Proposed bill would make Bible courses a requirement in Florida public schools

A newly proposed bill would make Bible courses a requirement in every public school in the state of Florida.

Under the current law, schools have the option of offering the courses, but it is not required.

House Bill 341 was introduced by Jacksonville Democrat Rep. Kim Daniels.  

According to the proposed bill, it "requires each school district to offer specified courses relating to religion, Hebrew Scriptures, & Bible to certain students as elective courses."

If passed, students would be given a chance to learn about the New Testament and the Old Testament in the Bible. While schools would be required to offer the course, students would not be required to take it.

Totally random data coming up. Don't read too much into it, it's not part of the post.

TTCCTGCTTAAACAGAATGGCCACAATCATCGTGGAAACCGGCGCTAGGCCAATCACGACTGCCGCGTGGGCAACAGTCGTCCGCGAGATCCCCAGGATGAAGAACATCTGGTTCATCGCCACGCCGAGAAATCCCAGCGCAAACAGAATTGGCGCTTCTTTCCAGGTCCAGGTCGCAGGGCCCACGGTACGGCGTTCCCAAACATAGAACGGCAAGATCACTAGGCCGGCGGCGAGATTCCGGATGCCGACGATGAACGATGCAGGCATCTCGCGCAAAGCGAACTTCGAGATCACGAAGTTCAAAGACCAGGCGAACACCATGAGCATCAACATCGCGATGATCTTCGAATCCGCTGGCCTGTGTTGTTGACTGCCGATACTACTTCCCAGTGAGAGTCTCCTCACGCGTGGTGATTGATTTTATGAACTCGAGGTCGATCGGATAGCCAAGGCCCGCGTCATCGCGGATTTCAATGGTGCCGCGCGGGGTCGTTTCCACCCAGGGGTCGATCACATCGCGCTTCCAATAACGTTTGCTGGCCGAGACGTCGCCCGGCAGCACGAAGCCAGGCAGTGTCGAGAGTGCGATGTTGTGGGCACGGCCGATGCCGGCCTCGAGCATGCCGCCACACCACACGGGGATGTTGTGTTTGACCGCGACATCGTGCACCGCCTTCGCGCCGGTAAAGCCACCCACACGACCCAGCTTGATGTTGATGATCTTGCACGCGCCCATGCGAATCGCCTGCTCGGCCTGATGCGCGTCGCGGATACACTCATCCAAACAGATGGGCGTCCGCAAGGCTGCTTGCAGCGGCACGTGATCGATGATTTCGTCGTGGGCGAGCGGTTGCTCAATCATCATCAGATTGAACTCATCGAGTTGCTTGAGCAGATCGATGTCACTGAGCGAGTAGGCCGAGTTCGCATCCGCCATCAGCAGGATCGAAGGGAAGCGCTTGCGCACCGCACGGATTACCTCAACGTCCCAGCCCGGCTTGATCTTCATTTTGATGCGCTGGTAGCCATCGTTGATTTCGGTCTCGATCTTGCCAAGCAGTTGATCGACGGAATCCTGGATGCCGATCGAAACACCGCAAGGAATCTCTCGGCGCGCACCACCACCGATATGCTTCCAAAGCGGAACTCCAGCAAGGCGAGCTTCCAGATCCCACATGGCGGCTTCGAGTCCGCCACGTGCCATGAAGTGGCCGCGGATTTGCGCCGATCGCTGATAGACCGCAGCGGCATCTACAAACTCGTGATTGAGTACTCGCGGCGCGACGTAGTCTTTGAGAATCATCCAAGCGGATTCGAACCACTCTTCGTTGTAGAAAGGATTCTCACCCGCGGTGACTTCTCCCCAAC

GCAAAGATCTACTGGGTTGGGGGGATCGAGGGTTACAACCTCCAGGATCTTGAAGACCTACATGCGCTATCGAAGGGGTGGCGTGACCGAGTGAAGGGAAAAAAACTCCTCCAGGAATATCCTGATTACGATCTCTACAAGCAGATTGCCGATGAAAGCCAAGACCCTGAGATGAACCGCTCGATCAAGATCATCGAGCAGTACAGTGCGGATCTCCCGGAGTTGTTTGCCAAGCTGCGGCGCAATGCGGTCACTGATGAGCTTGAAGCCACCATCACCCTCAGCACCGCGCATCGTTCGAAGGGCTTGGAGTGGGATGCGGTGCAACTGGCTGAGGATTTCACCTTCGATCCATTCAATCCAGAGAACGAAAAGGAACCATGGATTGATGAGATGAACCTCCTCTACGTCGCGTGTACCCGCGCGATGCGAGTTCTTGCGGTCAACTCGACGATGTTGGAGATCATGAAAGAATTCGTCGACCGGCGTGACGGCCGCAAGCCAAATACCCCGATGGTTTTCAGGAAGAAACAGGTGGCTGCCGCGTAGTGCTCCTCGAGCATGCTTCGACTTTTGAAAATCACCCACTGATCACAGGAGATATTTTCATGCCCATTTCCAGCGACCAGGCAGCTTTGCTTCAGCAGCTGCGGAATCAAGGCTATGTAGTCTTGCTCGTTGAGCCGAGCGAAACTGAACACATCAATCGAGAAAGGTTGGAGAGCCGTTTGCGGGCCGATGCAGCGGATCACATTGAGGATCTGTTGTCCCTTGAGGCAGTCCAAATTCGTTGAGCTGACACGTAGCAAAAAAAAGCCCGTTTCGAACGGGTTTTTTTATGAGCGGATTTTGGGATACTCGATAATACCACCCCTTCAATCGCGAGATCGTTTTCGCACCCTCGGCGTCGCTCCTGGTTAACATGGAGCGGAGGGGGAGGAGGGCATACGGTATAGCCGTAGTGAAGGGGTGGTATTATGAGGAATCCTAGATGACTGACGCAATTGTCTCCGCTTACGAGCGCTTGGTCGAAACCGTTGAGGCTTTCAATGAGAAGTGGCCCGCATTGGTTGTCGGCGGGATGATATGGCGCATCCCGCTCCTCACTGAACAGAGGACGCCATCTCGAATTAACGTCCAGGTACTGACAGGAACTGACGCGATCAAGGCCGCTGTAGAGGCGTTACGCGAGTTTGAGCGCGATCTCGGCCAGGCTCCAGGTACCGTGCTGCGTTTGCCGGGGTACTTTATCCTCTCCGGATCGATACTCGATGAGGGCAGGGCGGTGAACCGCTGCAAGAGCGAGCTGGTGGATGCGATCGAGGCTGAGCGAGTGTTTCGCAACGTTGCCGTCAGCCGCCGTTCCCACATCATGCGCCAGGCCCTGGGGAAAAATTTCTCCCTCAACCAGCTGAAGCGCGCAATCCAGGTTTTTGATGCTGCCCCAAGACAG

RELATED: Bill requiring school elective Bible course OK'd in House

In March, a similar bill sponsored by Rep. Daniels that would require all Florida public high schools to offer elective courses on the study of the Bible won approval on an 11-3 vote. Daniels said the intent was not to teach a specific religion in school, but rather to emphasize the Bible's role in history, culture and the founding of the U.S. government.

Opponents raised concerns that such Bible classes might be subject to lawsuits over the Constitution's separation of church and state. Others said the course should also teach holy texts from other religions, such as Islam, Hinduism and Buddhism.

The newly proposed bill would go into effect in July 2020 if it passes.